Soon after the indictment, the defendant will be brought into custody and will appear before a judge for an initial hearing. At this hearing, also known as an arraignment, the defendant will be formally told what the charges against them are, and they will be given a copy of these charges. The defendant will then be asked to enter a plea (either guilty or not guilty) once they have been presented with the charges and their rights have been explained to them. At this time, the bail terms may also be considered.
If the defendant and their attorney have already negotiated with the prosecutor and have agreed upon a plea bargain, the defendant will likely enter a guilty plea.
The Preliminary Hearing
If there is no plea deal and the defendant pleads not guilty, a preliminary hearing will be held in which a judge will review the evidence presented by prosecutors and determine whether there is enough evidence to even warrant a trial. The preliminary hearing must occur within 12 days of arraignment if the defendant is held in jail, or within 21 days for those not in custody.
During this hearing, the prosecution will present evidence including witness testimony, usually from the federal agent who lead the investigation. For each government witness, the defense attorney has the opportunity to cross-examine them to test the accuracy and credibility of their testimony. Following the preliminary hearing, the judge will decide whether there is probable cause to move forward with a trial or if the charges should be dismissed due to a lack of evidence.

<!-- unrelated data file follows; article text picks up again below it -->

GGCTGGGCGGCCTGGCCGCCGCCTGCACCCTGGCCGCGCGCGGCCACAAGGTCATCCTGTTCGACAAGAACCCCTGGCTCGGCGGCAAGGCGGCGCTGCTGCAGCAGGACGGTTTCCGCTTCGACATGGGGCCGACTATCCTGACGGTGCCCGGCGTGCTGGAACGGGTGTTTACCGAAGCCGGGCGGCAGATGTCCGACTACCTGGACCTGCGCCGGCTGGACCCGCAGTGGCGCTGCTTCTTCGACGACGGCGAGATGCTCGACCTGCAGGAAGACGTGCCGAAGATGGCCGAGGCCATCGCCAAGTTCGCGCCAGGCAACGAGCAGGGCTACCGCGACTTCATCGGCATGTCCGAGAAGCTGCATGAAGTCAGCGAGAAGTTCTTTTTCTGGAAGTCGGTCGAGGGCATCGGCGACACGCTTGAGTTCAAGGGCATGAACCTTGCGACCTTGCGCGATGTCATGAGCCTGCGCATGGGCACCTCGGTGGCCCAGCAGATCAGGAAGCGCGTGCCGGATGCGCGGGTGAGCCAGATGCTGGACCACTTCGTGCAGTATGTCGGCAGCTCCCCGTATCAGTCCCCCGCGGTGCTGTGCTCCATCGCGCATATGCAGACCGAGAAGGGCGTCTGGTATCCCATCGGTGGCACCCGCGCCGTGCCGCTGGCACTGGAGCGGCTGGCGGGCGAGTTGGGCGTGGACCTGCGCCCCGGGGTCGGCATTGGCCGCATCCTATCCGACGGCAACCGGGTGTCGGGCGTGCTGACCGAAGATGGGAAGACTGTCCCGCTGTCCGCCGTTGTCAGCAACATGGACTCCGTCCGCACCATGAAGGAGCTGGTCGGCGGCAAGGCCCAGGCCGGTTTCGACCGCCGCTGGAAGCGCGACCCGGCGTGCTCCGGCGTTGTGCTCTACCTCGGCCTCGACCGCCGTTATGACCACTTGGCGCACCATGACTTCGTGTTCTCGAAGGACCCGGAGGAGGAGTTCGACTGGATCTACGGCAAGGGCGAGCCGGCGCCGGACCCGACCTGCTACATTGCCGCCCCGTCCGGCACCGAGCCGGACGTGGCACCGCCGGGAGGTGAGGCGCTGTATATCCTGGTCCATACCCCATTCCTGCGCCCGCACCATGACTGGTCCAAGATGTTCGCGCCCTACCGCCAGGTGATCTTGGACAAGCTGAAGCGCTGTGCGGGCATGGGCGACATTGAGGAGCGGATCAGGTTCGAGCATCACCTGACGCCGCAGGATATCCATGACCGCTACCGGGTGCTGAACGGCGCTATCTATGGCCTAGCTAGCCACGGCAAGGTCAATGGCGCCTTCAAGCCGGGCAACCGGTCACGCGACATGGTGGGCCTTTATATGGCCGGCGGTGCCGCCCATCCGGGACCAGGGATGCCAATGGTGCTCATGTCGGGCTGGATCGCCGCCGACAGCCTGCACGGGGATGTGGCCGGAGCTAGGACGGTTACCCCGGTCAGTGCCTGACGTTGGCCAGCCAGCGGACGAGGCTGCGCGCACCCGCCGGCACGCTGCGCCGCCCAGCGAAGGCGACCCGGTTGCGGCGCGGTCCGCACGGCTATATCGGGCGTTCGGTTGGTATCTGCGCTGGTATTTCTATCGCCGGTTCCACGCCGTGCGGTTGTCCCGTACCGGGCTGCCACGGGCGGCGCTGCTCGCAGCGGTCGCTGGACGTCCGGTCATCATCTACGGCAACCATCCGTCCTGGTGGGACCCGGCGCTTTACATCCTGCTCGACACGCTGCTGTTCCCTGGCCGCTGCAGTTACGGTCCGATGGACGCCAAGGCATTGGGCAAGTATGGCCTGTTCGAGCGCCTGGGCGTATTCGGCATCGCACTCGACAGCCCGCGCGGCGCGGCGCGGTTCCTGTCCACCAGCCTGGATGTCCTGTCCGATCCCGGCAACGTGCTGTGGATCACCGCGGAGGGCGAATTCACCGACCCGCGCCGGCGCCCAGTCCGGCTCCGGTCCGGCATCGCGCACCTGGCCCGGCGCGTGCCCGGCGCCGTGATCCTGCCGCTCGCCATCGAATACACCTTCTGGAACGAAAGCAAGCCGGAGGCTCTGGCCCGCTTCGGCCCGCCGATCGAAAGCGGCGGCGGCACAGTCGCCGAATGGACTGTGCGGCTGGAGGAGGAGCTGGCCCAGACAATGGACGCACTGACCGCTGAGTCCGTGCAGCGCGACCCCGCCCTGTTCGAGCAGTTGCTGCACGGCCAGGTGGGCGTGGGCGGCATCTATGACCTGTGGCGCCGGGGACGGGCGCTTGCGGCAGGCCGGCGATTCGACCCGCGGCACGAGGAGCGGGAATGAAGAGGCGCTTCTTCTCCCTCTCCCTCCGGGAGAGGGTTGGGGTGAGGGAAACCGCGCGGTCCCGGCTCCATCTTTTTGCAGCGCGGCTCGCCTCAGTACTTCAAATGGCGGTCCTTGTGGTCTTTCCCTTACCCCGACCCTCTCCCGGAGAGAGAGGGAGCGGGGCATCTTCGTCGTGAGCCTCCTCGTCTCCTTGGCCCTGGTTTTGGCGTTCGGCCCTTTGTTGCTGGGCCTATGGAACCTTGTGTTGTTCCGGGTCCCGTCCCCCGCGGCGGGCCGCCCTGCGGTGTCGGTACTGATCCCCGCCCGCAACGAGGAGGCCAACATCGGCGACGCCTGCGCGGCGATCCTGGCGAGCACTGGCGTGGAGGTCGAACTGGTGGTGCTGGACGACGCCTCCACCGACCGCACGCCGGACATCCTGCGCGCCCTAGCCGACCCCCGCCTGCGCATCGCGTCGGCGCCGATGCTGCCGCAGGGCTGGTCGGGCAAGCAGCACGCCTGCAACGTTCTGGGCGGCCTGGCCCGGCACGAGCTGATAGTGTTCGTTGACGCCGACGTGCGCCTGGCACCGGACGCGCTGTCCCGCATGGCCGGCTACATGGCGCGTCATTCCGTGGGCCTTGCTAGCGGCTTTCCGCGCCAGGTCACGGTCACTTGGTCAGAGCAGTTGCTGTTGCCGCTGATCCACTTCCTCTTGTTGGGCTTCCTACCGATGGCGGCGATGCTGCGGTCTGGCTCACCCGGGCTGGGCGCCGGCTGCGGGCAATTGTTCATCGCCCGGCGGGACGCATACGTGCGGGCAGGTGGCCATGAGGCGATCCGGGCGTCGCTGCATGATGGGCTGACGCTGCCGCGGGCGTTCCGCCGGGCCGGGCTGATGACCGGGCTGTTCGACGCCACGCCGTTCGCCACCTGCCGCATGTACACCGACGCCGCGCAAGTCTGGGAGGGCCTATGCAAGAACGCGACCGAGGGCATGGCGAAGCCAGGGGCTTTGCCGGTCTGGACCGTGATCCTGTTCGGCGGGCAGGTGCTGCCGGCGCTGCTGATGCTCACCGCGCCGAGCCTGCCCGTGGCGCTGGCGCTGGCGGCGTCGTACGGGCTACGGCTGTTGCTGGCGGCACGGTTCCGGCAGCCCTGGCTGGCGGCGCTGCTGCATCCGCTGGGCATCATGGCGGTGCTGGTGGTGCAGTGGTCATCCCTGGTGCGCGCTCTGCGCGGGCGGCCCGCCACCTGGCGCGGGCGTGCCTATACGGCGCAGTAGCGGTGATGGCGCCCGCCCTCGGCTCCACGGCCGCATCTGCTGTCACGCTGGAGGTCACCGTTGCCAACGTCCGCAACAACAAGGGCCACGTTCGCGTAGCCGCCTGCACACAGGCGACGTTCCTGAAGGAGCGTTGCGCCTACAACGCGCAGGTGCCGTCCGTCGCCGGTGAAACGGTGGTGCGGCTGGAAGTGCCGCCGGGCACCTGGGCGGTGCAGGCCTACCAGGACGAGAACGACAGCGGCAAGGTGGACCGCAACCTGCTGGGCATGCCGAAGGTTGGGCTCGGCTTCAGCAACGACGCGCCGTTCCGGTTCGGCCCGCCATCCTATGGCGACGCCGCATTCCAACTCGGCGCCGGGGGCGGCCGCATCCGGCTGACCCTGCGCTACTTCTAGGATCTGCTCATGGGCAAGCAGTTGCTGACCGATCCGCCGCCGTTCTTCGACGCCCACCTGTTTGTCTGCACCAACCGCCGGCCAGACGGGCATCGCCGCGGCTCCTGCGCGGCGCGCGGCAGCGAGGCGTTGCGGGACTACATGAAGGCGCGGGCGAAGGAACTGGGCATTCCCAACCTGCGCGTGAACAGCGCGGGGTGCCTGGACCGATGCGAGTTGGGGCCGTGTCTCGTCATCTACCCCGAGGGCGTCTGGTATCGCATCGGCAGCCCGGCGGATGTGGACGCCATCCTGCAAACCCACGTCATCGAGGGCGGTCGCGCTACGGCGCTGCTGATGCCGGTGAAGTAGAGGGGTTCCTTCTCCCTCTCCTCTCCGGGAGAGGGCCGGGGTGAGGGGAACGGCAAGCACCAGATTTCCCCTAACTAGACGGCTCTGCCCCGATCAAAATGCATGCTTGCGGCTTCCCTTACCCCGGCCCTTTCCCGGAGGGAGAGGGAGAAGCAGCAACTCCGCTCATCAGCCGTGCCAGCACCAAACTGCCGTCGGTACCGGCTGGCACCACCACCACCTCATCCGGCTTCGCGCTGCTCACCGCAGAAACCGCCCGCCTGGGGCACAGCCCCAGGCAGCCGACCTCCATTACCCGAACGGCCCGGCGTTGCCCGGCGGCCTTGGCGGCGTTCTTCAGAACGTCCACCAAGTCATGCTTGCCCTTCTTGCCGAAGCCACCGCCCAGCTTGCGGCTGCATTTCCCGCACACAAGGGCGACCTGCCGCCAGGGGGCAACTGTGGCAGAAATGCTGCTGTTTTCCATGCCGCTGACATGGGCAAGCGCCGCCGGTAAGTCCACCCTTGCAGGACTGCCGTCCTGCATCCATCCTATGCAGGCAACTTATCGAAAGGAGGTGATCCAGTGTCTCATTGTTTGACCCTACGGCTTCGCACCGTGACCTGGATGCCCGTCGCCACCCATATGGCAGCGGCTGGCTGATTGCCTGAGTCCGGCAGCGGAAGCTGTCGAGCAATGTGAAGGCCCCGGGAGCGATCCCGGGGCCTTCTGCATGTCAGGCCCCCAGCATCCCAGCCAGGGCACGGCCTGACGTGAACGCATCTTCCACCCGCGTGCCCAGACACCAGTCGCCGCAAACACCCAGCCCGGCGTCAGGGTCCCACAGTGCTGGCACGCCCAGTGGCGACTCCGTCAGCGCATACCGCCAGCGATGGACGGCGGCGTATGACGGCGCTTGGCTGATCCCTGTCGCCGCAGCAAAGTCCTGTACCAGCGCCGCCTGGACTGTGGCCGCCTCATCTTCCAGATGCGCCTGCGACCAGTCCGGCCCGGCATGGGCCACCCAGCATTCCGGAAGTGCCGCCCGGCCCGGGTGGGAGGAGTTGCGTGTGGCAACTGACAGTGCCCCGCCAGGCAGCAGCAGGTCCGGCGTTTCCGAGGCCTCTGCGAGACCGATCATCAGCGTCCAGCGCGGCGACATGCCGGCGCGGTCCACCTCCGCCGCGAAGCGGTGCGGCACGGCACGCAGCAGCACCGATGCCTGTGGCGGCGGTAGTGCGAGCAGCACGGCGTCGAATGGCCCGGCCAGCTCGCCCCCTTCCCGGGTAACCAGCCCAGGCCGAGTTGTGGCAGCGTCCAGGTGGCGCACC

Following the preliminary hearing is the discovery phase during which the prosecution and defense begin to prepare their cases for trial. During this phase, both the prosecution and defense exchange evidence they plan to use in court so that each side can prepare properly for the trial.
One of the most important parts of the discovery phase involves talking to any witnesses who may be called to testify in court. During the discovery phase, federal prosecutors must provide the defense with any physical evidence they intend to use in court. The federal prosecutor must also provide the defense with any exculpatory evidence that could be used to prove the defendant’s innocence.
What you may not realize is that many federal criminal cases never actually make it to trial because the defendant and prosecution often work out a plea bargain in pre-trial. A plea bargain is where a defendant agrees to plead guilty in exchange for leniency of reduced charges. In the plea bargaining phase, negotiations take place between the prosecution and defense lawyer, and defendants are often incentivized to plead guilty with a reduced sentence.